1. A c ontainer as defined in claim 1 characterized in that the bottom end wall of said container being dished inwardly and shaped to nest over said tubular extension and the closure plug therefor, closure seal and seal anchorage of another identical one of said containers to facilitate stacking one container directly against the top of another identical container.
|Citing Patent||Filing date||Publication date||Applicant||Title|
|US3964605 *||Nov 1, 1974||Jun 22, 1976||Smith International, Inc.||Protective container package for a rock drill bit assembly|
|US4050580 *||Feb 3, 1975||Sep 27, 1977||William Wilson||Process container|
|US4485923 *||May 24, 1982||Dec 4, 1984||Rasco Incorporated||Stackable container|
|US4619374 *||Jan 24, 1986||Oct 28, 1986||Ecodyne Corporation||Pressure vessel with an improved sidewall structure|
|US4740262 *||Jul 14, 1986||Apr 26, 1988||Ecodyne Corporation||Method of manufacturing a pressure vessel with an improved sidewall structure|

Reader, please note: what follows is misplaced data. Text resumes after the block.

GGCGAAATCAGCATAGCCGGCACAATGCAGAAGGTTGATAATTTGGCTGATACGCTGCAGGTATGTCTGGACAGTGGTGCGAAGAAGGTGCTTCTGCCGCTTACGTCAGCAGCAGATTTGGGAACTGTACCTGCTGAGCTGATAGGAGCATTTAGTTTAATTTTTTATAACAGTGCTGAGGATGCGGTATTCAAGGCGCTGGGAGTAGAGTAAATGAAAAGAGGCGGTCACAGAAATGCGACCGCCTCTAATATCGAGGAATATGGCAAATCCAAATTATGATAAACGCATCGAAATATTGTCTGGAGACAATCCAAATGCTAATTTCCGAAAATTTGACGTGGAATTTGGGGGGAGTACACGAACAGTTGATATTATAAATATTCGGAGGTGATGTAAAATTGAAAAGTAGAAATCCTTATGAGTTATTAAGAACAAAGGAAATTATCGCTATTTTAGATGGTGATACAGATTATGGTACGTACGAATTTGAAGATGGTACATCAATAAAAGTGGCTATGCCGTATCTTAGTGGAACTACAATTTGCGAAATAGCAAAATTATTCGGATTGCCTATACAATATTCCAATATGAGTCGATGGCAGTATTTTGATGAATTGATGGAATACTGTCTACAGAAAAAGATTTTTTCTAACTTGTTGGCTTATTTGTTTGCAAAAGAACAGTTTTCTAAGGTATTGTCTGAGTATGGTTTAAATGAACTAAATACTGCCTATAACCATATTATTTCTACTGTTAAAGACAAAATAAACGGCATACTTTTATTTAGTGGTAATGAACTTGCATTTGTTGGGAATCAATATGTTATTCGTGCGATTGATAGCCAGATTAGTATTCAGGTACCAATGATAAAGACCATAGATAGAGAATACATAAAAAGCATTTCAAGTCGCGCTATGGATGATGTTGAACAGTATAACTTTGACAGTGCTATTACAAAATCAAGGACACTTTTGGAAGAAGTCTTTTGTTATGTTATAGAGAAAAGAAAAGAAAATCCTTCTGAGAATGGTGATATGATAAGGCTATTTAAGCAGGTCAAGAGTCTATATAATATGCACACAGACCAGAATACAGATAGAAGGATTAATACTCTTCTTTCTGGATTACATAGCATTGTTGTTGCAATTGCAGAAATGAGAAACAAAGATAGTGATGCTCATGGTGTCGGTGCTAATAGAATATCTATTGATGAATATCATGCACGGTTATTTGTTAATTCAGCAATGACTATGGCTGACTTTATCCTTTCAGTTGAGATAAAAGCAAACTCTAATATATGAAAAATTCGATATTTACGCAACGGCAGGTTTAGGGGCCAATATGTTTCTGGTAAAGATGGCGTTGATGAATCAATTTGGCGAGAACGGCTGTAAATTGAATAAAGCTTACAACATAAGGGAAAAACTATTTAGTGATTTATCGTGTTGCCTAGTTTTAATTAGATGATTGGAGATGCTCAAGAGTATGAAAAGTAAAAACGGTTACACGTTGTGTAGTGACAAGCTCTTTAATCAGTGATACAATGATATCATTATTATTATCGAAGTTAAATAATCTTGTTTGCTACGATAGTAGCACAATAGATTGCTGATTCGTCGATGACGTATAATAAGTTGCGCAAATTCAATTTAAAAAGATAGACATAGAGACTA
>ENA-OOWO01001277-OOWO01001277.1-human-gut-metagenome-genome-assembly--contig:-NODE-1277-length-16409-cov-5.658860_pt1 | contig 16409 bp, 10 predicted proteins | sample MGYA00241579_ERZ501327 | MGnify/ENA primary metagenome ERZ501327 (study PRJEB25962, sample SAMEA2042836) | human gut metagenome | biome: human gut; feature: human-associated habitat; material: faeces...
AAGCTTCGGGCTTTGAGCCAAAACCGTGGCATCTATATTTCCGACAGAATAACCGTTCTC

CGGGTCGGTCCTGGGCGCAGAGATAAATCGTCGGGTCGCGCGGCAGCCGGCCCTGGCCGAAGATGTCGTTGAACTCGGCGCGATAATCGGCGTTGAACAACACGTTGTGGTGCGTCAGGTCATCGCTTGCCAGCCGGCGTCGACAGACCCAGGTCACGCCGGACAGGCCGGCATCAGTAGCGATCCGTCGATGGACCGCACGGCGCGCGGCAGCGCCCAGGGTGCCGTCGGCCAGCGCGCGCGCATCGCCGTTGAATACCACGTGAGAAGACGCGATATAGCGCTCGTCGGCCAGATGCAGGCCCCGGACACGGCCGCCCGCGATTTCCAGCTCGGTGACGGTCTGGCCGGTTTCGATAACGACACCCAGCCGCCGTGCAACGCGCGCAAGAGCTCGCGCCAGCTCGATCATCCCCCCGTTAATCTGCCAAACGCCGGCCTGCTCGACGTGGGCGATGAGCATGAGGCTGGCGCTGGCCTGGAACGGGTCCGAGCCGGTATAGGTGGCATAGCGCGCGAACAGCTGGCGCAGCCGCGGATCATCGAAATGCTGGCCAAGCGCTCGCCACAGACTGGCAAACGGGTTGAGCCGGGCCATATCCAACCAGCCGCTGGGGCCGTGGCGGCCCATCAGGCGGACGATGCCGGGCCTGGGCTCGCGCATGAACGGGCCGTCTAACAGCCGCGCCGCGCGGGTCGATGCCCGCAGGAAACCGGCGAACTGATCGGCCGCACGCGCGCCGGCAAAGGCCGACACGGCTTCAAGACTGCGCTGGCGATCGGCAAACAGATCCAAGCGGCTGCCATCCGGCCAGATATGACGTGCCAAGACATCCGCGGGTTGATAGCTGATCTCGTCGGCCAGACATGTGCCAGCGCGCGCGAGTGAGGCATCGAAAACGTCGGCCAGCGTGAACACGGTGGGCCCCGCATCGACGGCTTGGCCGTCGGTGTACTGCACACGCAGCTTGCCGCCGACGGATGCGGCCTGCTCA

|US4765507 *||Jul 14, 1986||Aug 23, 1988||Ecodyne Corporation||Pressure vessel with an improved sidewall structure|
|US5119972 *||Dec 28, 1989||Jun 9, 1992||American Cyanamid Company||Container for supplying agricultural treatment agents in a closed application system|
|US5183179 *||Aug 31, 1992||Feb 2, 1993||Morris Sr Glenn H||Child drowning protecting guard for an open head nestable container|
|US5259505 *||Jun 3, 1992||Nov 9, 1993||Roger Sobel||Interfitting image display box with top protrusion and bottom recess|
|US6286564 *||Feb 7, 2000||Sep 11, 2001||Loura L. Wallace||Open top water cooler bottle and device|
|US7413081||May 11, 2005||Aug 19, 2008||Ken Rogers||Stackable multi-use shipping and storage capsule and system|
|US20060254947 *||May 11, 2005||Nov 16, 2006||Ken Rogers||Stackable multi-use shipping and storage capsule and system|
|U.S. Classification||220/604, 206/509, 220/771|
|International Classification||B29C41/06, B65D21/02, B29C33/34|
|Cooperative Classification||B29C41/06, B65D21/0231, B29C33/34|
|European Classification||B29C41/06, B29C33/34, B65D21/02E12B|